Cash-strapped Citigroup ( C) and Merrill Lynch ( MER) are reportedly ready to again tap foreign government-run funds to shore up their balance sheets, according to The Wall Street Journal. The two firms, hammered last year by writedowns related to mortgage-backed securities that led to ousters of their respective CEOs, already have reaped billions in investments from so-called sovereign wealth funds. Now Merrill is expected to pick up as much as another $4 billion from a Middle Eastern government investment fund and Citi could get as much as $10 billion from foreign sources in the Middle East and Asia, the Journal reported. Citi's board also is expected to meet Monday to discuss cutting the bank's dividend in half, the paper said. The move, which Citi has repeatedly said it would not take, could save $5 billion, the Journal said. The nation's largest bank also is expected to make major job cuts under new CEO Vikram Pandit.
Cramer: Keep the Sheiks a Comin'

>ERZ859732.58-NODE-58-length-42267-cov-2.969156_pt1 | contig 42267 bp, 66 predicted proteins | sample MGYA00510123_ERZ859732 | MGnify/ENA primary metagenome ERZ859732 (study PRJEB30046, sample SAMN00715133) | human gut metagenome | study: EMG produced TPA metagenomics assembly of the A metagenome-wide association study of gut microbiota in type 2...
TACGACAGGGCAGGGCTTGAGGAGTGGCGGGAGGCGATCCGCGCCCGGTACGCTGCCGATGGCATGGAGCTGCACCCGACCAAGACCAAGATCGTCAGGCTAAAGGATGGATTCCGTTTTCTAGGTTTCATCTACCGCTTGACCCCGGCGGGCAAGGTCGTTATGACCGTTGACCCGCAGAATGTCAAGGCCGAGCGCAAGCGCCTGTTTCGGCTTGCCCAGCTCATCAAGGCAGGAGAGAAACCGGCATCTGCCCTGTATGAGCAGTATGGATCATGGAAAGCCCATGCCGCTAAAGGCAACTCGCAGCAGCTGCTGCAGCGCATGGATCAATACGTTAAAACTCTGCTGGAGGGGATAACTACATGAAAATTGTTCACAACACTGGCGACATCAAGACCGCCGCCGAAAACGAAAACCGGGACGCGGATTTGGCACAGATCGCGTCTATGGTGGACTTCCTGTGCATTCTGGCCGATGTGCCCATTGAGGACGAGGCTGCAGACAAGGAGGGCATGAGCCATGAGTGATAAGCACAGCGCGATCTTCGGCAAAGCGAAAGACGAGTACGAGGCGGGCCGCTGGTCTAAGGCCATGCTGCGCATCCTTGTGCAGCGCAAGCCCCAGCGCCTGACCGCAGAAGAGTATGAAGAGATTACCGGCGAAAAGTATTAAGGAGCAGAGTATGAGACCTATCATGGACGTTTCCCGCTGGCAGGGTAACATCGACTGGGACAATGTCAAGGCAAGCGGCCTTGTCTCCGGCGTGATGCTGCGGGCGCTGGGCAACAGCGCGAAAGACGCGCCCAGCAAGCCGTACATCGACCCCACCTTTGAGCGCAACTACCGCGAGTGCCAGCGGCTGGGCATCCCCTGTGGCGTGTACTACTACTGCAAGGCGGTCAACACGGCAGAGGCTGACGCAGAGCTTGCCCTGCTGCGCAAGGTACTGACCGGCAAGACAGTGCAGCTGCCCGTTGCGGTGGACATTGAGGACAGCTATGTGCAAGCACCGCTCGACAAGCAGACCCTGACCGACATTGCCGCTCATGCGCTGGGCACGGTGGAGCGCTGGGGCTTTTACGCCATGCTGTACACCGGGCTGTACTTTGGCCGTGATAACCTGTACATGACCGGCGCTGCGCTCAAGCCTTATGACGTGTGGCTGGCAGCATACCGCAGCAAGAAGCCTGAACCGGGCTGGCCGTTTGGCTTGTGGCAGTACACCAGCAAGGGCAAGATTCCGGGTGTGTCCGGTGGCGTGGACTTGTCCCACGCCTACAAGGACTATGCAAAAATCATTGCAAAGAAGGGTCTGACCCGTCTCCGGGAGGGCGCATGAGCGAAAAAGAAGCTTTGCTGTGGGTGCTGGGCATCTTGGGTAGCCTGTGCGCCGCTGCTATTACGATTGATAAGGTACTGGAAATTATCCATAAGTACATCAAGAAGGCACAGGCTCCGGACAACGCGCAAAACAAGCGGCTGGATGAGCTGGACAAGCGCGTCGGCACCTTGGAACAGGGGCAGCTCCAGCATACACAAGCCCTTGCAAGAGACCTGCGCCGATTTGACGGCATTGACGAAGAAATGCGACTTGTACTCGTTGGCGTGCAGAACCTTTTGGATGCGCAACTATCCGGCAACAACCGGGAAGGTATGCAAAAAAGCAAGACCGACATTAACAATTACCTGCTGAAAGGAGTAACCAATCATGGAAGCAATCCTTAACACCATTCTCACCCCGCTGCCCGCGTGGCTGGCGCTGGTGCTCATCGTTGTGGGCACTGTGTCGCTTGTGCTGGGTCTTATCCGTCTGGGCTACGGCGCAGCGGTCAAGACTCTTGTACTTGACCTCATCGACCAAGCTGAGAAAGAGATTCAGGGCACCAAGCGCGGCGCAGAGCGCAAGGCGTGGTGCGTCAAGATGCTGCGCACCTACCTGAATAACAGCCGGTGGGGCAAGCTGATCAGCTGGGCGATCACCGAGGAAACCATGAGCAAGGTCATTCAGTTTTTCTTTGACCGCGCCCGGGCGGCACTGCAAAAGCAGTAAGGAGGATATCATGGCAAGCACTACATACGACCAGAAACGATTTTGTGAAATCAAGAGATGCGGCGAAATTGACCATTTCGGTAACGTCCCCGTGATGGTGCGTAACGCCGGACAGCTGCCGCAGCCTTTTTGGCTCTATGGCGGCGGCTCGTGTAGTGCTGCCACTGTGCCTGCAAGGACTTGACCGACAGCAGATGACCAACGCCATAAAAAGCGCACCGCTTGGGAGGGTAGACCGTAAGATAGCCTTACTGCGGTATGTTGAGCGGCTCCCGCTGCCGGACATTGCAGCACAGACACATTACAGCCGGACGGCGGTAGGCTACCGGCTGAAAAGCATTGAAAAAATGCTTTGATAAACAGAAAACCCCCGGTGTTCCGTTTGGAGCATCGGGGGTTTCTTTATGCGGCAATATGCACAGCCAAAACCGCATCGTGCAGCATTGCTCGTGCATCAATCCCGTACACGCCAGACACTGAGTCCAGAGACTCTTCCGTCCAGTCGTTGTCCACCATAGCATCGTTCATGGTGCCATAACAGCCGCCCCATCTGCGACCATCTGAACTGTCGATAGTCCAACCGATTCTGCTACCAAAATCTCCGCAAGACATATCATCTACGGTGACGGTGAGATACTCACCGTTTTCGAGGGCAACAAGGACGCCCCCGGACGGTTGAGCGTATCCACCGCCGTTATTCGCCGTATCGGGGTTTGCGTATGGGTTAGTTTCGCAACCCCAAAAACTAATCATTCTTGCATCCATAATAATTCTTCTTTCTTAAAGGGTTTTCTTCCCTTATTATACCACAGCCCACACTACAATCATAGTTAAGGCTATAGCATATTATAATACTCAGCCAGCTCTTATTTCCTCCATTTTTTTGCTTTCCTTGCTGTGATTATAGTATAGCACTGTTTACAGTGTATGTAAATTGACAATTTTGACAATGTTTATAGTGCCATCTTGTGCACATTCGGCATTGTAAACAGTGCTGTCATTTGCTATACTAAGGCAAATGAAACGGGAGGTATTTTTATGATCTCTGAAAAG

Merrill already tapped $6.2 billion from fund firm Davis Selected Advisors and Temasek Holdings, a Singaporean state-owned investment company, on Christmas Eve. Citi sold a $7.5 billion stake to the Abu Dhabi Investment Authority, representing about 5% of the bank's shares. Morgan Stanley ( MS) and UBS ( UBS) are among the other major banks to recently sell stakes to overseas investors. Citi is expected to report fourth-quarter earnings Tuesday, while Merrill is set to report next Thursday. While both banks have said they expect massive writedowns, analysts have jostled to predict even greater losses. Citi, right before ousting CEO Charles Prince, said it expected to write down $11 billion, but Goldman Sachs analyst William Tanona predicted nearly $19 billion. Tanoma also estimates fourth-quarter writedowns at Merrill could hit $11.5 billion -- about $5 billion more than he initially anticipated. Merrill's $8.4 billion writedown in the third quarter led to CEO Stanley O'Neal's ouster. The firm tapped former NYSE Euronext ( NYX) CEO John Thain to replace O'Neal.